Why NFT Arts Are A Bubble

Derick David

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Back in March, the famous digital artist Mike Winkelmann, also known as Beeple on Instagram, made history when his NFT art titled “Everydays: The First 5000 Days” sold for a whopping $69 million at auction at Christie’s platform.

Winkelmann’s NFT was a jpeg file of a digital collage containing 5,000 daily futuristic images he created every day from May 1, 2007, through Jan. 7, 2021.

NFT or Non-Fungible Token is a token that cannot be duplicated and it uses blockchain technology to verify its ownership and it’s built on top of the same secure network of Bitcoin.

However, it can be more than just a non-interchangeable baseball card and it can only contain value if you can find a niche or audience that could also believe in its value.

The whole NFT experience is different from what art galleries do, aside from the fact that it runs on purely digital platforms. As an example, Jack Dorsey, Elon Musk, and Mark Cuban also sold their NFTs for millions of dollars just a few months ago.

This begs the question, are NFT arts in a bubble?

The power of NFTs is that it gives artists a whole new way to make money off their personal brands, which in a way, strengthens the loyalty in between.

Overhyped

I was doing research on NFT platforms like Foundation, OpenSea, and Raible and realized that almost every piece of art gets sold out fast,

It really made me ask the question, why are people buying these?

Don’t get me wrong, the truth is in-between, NFTs could be the future, mostly because of the technology that is being leveraged to support it, however, we’re totally missing the big picture.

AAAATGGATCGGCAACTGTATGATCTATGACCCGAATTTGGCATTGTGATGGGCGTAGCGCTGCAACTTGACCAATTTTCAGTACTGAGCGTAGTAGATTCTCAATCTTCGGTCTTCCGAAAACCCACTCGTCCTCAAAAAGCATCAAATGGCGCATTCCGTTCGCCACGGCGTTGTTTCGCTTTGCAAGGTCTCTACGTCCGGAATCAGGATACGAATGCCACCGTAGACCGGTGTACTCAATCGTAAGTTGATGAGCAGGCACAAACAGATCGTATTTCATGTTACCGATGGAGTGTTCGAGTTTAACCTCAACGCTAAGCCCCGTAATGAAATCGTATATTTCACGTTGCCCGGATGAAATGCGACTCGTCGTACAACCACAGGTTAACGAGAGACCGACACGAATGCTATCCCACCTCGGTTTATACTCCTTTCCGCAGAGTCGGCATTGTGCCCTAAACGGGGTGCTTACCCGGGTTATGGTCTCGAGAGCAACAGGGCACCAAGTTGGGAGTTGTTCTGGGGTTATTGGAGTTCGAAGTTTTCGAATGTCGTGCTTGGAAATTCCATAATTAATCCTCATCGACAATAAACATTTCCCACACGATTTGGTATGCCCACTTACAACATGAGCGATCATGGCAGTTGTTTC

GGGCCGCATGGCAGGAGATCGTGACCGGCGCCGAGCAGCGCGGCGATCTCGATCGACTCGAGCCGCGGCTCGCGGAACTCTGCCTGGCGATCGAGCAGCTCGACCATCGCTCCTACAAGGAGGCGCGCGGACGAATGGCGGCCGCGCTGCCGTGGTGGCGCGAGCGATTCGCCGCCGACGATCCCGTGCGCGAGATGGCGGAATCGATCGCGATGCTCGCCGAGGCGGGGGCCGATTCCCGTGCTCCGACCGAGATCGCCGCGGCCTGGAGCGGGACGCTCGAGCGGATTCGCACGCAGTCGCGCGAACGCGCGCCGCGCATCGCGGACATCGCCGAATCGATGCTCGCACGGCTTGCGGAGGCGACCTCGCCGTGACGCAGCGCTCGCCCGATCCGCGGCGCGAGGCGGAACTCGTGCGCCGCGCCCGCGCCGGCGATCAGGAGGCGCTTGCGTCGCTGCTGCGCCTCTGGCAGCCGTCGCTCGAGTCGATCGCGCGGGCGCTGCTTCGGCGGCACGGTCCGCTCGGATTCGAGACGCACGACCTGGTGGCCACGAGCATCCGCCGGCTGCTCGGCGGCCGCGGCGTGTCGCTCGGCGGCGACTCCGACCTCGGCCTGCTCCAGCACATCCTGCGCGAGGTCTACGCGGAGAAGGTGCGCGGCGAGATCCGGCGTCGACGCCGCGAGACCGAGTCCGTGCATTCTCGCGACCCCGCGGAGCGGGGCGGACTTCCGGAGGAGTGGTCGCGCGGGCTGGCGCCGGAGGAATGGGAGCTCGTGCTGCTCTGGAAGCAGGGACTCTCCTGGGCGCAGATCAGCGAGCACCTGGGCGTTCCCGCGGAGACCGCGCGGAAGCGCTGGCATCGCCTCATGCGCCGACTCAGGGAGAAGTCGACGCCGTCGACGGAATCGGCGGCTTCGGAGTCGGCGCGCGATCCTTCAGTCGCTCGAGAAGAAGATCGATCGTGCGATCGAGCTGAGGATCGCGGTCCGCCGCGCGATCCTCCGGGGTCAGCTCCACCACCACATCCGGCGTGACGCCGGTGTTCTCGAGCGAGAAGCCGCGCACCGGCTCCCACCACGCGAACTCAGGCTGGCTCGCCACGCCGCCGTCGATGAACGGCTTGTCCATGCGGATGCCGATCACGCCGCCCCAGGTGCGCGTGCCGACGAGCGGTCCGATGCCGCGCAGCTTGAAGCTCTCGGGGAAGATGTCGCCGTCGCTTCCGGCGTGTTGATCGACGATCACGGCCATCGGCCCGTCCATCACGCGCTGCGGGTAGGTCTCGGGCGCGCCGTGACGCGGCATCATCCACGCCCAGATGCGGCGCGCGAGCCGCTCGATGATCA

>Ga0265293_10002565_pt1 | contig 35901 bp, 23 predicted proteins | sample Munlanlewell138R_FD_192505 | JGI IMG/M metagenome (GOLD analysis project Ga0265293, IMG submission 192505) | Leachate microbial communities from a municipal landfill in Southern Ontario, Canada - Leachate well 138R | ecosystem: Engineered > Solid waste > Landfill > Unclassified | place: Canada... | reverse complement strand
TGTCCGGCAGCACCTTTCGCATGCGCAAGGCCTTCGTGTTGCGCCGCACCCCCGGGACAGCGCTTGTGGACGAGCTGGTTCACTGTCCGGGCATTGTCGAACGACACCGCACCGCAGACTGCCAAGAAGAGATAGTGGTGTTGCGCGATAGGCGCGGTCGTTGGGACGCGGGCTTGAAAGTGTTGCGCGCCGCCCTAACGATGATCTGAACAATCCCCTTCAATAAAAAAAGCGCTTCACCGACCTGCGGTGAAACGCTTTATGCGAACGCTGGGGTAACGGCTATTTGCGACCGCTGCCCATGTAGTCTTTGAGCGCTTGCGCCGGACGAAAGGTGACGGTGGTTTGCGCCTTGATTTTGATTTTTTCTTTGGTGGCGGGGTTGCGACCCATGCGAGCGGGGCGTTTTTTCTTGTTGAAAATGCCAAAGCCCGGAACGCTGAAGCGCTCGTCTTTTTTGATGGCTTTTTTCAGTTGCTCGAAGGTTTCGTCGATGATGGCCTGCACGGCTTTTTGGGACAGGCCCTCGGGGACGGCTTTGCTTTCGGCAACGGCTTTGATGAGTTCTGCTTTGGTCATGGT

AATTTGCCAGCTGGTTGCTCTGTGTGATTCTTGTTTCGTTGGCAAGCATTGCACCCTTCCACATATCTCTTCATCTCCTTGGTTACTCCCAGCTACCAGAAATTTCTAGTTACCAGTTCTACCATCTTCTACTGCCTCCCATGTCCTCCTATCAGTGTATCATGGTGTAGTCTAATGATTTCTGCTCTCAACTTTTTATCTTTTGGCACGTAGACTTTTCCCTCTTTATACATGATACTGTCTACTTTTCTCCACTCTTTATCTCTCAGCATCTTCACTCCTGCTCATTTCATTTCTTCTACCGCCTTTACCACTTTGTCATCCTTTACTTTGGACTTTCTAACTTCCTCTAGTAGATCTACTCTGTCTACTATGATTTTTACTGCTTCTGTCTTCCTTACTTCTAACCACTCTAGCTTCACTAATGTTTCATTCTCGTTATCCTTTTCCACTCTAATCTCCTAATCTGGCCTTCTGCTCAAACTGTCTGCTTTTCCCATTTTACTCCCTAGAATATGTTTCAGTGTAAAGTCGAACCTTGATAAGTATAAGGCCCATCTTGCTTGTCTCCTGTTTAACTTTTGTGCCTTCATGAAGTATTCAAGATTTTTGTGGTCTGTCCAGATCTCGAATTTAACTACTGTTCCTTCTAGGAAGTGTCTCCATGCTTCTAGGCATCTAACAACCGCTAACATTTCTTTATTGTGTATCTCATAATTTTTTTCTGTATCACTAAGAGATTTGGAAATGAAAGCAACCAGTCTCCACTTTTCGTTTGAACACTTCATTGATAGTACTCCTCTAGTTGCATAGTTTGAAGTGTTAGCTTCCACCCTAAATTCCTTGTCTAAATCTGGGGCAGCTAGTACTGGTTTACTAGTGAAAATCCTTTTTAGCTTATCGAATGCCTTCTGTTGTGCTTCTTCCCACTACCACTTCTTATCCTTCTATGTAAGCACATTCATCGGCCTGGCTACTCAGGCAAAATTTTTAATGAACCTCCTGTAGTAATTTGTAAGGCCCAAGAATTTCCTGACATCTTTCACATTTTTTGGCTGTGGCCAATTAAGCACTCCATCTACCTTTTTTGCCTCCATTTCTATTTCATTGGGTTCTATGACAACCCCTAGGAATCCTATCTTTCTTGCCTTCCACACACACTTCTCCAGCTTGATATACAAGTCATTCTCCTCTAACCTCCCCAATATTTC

NFT arts alone are fun and fancy, but it’s merely another hype-driven trend by people who tend to follow trends regardless of whether they believe in it or not. NFT arts might as well be worthless, despite people spending hundreds of thousands of dollars if not millions.

Misunderstood

Non-Fungible Tokers definitely has a place in the entire cryptocurrency ecosystem, but like Clubhouse, NFT arts are driven by the “they’re onto it, therefore I am” mindset. Additionally, NFTs are interpreted nowadays as “Everything and anything can be made as an NFT”.

Most people don’t even know what NFTs are, yet they’re buying pieces left and right. NFTs are good use-cases for verifying ownership for things like land, car, and housing titles, but that the art scene has bubble written all over it.

A painting by a renowned artist is tangible. A sports card with a signature on it is tangible. A Pokemon card is tangible.

However, an NFT is NOT tangible. NFT is a token, which is technically a long string of code generated by a computer program.

Let’s say Elon Musk creates a JPEG art and sells it to you for $ 1,150,000. Now you own that JPEG file. However, millions of other people can still download that JPEG and save it to their computers. And if you print it, it will be worth just as much as my copy.

I know that you’ve seen this analogy probably hundreds of times, but in a manner of speaking, it’s the truth.

Final thoughts

NFTs are a collective imagination and a bubble that I believe will eventually burst. That doesn’t entirely mean it won’t recover because it might but in a totally different form. People will move on just like they’ve moved on from all other hyped products in the past. Those who’ve made money did great and those who didn’t do okay.

In the end, the real winners of this NFT bubble will not be the collectors but the marketplaces collecting commissions from each sale and the people who took advantage of the bubble of course. illusion.

I beg to be wrong, I believe in cryptocurrency, blockchain, and the idea of NFTs, but not entirely on NFTs used for arts, graphics, and images.

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